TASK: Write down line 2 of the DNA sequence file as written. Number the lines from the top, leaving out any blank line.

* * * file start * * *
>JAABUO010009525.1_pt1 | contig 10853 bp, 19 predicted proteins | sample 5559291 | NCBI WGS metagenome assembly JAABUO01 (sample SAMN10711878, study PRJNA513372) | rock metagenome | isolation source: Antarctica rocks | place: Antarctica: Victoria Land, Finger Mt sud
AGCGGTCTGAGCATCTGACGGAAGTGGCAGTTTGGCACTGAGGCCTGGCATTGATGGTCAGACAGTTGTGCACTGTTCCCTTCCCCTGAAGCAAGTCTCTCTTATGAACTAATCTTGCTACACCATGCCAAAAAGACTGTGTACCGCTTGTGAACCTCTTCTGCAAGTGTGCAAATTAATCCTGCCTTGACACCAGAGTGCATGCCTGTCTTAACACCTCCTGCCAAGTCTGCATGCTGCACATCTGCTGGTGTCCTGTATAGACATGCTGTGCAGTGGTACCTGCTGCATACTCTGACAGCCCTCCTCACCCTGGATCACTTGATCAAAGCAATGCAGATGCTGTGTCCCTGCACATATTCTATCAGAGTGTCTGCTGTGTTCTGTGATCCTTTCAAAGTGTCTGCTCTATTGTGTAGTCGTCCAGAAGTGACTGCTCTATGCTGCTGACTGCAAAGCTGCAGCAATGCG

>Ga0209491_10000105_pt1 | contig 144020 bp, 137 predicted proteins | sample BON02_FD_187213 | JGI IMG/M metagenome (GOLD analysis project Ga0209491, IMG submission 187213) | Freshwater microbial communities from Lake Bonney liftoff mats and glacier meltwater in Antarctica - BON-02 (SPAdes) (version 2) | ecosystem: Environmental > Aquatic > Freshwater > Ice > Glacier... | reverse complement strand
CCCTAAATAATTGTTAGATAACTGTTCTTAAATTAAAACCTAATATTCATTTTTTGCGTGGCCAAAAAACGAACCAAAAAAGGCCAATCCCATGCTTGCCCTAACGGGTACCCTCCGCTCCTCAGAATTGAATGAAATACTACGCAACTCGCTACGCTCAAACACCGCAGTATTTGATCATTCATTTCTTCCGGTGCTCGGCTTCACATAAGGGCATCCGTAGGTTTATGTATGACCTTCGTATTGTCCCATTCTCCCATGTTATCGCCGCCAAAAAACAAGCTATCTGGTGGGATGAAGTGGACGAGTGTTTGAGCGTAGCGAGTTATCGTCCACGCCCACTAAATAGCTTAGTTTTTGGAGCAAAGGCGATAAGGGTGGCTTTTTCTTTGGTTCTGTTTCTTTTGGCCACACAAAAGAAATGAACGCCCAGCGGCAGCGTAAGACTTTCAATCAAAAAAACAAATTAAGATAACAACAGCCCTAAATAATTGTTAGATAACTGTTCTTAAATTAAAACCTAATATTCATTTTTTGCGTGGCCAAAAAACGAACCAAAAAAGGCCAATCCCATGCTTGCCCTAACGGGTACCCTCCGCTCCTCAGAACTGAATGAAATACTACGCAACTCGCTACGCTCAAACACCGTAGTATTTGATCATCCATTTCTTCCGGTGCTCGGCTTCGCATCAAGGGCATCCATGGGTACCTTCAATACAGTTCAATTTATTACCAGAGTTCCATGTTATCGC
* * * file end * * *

AGCGGTCTGAGCATCTGACGGAAGTGGCAGTTTGGCACTGAGGCCTGGCATTGATGGTCAGACAGTTGTGCACTGTTCCCTTCCCCTGAAGCAAGTCTCTCTTATGAACTAATCTTGCTACACCATGCCAAAAAGACTGTGTACCGCTTGTGAACCTCTTCTGCAAGTGTGCAAATTAATCCTGCCTTGACACCAGAGTGCATGCCTGTCTTAACACCTCCTGCCAAGTCTGCATGCTGCACATCTGCTGGTGTCCTGTATAGACATGCTGTGCAGTGGTACCTGCTGCATACTCTGACAGCCCTCCTCACCCTGGATCACTTGATCAAAGCAATGCAGATGCTGTGTCCCTGCACATATTCTATCAGAGTGTCTGCTGTGTTCTGTGATCCTTTCAAAGTGTCTGCTCTATTGTGTAGTCGTCCAGAAGTGACTGCTCTATGCTGCTGACTGCAAAGCTGCAGCAATGCG